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Hi, dear members. I have been locked in an argument with a Chinese teacher about the use of "should have thought".
The sentence in question is seemingly from a reference book for preparation of an English test:

Aren't you tired? I should have thought you had done enough today.

I think in this case "should have thought" equals "would have thought", which indicates the speaker is surprised at another guy, who is supposed to be tired but is still vigorous, when he sees the guy is still working. The speaker expected the other guy to be tired but it turns out otherwise. It also indicates the other guy is doing the work of his own volition, not being forced.

But the Chinese teacher insist that "should have thought" means "the speaker should have thought he was tired but actually the speaker didn't", indicating the speaker regrets having been inconsiderate towards the other guy by pushing the guy to do some work although the the guy was already tired.
And he he thinks "would have thought" expresses speculation of the past or subjunctive mood, which is different from "should have thought".

But I have read many threads here and know that "should have thought" is just another way of saying "would have thought", so I disagree with him.

So who is right? Please shed light on this.

Thank you.

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Comments  (Page 2) 

Thank you. So when is "would have thought" just past form of "would thought", used to soften the speaker's assertion?

zuotengdazuo

Thank you. So when is "would have thought" just past form of "would think", used to soften the speaker's assertion?

I can't think of an example of this. (It can be used to further soften "I would think" in the case of a present belief, merging into the case of now doubting the belief, or the belief proving contrary to what is actually observed, as in your original example.)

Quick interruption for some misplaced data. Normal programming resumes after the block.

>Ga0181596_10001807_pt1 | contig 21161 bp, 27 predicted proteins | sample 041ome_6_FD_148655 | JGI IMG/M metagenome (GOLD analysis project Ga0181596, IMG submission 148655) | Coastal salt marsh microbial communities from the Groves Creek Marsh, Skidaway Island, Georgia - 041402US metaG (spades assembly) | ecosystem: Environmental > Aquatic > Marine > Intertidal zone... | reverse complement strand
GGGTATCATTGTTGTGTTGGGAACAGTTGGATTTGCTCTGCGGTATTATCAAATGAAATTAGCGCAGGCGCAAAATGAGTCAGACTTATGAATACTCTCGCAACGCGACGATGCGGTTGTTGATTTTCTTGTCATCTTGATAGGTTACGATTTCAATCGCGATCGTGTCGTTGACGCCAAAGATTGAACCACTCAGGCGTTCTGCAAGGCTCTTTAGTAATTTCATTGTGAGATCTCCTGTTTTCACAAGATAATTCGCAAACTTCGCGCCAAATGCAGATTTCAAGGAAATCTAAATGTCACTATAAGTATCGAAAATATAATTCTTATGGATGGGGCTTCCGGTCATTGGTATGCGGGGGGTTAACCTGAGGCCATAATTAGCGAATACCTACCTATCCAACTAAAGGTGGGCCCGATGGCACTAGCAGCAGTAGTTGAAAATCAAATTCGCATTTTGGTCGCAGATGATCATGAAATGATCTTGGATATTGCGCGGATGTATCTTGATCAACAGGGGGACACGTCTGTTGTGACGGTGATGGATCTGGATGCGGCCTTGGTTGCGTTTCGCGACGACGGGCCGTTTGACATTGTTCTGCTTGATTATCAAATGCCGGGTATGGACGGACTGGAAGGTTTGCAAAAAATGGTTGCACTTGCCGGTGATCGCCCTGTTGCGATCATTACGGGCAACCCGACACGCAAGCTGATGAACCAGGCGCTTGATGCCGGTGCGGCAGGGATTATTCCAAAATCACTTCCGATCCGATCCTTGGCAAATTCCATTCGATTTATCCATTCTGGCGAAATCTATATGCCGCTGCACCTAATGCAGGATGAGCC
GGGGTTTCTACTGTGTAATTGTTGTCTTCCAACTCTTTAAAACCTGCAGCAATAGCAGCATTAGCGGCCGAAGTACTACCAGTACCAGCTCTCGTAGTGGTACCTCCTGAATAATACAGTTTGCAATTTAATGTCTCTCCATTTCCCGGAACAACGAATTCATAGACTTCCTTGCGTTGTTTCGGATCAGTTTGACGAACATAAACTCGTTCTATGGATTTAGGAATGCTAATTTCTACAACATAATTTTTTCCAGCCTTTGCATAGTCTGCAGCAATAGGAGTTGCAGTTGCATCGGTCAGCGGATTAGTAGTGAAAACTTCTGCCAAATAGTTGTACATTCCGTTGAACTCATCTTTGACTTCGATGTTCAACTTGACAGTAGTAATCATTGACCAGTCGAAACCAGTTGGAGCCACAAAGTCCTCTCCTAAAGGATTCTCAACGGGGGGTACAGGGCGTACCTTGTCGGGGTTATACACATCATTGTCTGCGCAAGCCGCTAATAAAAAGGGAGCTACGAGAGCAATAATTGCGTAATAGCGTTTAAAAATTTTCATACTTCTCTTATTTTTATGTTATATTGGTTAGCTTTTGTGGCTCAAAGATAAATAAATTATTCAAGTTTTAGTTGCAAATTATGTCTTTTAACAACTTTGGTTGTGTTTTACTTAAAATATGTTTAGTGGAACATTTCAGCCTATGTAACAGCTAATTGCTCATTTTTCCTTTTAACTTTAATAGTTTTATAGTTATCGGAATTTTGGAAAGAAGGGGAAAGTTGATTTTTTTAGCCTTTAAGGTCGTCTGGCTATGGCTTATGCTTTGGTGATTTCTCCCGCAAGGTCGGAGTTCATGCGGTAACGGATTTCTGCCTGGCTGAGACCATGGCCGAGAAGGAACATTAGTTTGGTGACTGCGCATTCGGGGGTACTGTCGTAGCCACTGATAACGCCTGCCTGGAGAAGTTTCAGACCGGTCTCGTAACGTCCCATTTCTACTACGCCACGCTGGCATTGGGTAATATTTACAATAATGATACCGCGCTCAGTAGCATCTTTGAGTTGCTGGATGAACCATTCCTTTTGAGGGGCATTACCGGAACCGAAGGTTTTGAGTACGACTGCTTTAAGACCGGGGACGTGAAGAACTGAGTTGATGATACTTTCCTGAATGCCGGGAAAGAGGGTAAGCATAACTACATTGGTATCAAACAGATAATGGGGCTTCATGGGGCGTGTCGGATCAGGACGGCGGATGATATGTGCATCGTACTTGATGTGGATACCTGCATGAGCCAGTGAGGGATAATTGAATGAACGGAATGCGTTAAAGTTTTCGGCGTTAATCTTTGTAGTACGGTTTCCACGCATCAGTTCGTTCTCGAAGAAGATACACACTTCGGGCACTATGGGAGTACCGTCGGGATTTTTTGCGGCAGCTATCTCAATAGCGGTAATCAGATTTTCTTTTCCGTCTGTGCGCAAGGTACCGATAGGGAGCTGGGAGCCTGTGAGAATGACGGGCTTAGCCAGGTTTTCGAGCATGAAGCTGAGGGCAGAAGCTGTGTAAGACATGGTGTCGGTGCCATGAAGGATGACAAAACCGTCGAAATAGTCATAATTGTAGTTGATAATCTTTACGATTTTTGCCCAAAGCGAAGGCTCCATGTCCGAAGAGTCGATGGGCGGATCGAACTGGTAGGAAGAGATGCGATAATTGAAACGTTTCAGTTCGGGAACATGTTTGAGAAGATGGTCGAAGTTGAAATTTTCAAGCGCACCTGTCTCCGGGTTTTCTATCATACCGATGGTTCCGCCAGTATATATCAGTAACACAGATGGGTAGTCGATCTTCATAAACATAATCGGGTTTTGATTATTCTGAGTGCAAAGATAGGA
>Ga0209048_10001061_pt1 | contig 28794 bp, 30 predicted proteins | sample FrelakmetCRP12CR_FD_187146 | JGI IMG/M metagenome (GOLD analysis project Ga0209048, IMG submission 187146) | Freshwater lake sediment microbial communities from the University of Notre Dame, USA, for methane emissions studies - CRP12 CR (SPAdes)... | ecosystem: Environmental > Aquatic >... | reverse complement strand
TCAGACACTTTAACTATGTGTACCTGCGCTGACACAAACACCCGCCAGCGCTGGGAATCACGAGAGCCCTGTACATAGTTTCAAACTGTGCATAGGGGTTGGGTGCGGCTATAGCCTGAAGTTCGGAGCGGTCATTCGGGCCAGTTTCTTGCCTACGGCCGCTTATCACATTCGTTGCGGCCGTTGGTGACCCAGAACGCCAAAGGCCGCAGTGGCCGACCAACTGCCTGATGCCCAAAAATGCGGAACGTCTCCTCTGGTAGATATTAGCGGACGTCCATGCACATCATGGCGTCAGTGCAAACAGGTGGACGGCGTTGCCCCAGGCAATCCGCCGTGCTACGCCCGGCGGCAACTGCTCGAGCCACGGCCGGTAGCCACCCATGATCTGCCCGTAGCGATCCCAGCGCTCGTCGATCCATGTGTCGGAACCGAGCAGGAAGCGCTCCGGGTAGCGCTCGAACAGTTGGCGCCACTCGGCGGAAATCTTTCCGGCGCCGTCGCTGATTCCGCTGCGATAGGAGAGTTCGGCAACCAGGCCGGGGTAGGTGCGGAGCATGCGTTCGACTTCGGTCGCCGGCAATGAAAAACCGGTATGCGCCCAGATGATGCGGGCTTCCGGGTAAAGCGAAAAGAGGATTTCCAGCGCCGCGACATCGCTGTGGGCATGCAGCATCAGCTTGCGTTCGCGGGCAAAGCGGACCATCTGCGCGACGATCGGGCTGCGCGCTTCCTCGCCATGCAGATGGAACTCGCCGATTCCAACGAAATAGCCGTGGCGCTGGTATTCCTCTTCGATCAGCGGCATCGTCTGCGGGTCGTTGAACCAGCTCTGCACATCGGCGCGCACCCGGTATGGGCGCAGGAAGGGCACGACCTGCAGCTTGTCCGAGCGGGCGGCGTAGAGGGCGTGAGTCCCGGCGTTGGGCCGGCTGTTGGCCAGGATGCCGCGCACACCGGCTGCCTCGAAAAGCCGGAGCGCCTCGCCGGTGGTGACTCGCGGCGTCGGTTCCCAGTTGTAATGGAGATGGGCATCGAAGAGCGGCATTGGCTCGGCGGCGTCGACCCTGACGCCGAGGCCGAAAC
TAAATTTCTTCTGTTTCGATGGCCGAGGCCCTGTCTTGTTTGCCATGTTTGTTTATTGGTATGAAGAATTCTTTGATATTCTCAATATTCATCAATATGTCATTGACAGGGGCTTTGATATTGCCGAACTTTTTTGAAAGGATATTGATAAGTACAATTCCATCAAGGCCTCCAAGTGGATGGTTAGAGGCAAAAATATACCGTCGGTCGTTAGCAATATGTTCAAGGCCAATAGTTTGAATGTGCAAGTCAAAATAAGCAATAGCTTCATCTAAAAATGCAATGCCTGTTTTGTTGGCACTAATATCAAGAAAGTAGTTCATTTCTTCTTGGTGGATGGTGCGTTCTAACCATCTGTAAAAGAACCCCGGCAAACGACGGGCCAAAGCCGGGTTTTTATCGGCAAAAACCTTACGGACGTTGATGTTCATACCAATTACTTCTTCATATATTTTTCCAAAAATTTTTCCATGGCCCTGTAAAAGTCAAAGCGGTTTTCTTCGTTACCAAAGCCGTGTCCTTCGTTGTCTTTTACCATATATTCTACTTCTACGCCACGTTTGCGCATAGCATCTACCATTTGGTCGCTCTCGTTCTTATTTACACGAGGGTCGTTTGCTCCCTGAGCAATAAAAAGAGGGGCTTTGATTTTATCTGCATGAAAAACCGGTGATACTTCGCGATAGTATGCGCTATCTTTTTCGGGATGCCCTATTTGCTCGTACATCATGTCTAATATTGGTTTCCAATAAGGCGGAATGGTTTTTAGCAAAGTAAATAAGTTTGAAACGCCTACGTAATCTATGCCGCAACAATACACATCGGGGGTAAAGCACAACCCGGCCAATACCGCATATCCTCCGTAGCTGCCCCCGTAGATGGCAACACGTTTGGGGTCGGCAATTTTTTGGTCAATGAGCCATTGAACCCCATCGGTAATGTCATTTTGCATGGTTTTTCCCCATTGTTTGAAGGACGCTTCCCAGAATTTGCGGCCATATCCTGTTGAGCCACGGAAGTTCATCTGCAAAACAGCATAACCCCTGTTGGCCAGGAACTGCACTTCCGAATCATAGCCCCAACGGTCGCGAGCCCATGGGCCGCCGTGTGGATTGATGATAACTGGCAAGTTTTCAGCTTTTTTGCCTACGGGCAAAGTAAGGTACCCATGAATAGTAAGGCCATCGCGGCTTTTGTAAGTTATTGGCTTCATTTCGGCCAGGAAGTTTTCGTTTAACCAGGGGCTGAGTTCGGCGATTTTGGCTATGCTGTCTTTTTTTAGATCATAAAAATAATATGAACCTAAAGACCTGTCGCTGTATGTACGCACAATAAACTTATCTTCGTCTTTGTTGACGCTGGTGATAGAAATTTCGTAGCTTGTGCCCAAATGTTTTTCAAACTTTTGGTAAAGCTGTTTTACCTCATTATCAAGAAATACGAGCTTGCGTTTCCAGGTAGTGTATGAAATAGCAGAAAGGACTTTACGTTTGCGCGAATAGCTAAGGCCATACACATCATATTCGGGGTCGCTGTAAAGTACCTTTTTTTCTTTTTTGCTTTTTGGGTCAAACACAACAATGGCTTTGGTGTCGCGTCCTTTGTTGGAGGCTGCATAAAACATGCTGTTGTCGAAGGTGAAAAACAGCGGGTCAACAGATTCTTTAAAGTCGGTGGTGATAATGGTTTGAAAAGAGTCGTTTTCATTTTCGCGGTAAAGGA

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Thank you.

I have a example for this "soften" use

Then it turned out the purple flowers were called poison kisses, and Arya got a rash on her arms. Sansa would have thought that might have taught her a lesson, but Arya laughed about it, and the next day she rubbed mud all over her arms like some ignorant bog woman just because her friend Mycah told her it would stop the itching.

I don't know if you agree.

So "would have thought" can have three usages:

1. just a imagination with weak condition

2. contrary to expectations

3. a way of softening the assertion

If I encounter a "would have thought" next time, how do I know which category it falls into?

zuotengdazuoThen it turned out the purple flowers were called poison kisses, and Arya got a rash on her arms. Sansa would have thought that might have taught her a lesson, but Arya laughed about it, and the next day she rubbed mud all over her arms like some ignorant bog woman just because her friend Mycah told her it would stop the itching.

This is another "contrary to expectations" use. It isn't what I thought you meant by "just past form of 'would think', used to soften the speaker's assertion".

Thank you. I see. Then what about my question? How do I tell which category a "would have thought" falls into in a given context?

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zuotengdazuo

Thank you. I see. Then what about my question? How do I tell which category a "would have thought" falls into in a given context?

Only by understanding the speaker's or writer's intended meaning within the context.

GPYOnly by understanding the speaker's or writer's intended meaning within the context.

Thank you. I see.

I have another sentence, which I think might be relevant to our discussion:

The open trap was only a few feet ahead, but the fire was spreading fast, consuming the old wood and dry straw faster than she would have believed.

Is this "would have believed" equivalent to "would have thought" in the sense of "contrary to expectations"? Or it implies a weak condition?

zuotengdazuoThe open trap was only a few feet ahead, but the fire was spreading fast, consuming the old wood and dry straw faster than she would have believed.Is this "would have believed" equivalent to "would have thought" in the sense of "contrary to expectations"? Or it implies a weak condition?

Both really. The "contrary to expectations" meaning does arguably imply a weak condition along the lines of "if she hadn't seen evidence to the contrary". However, this is not something to focus on too much. We understand "would have thought/believed" well enough without explicitly formulating a condition in our minds.

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Thank you. That is crystal clear. But I have another similar sentence to ask about. I shall start a new thread. If you are interested in it, you may answer it.

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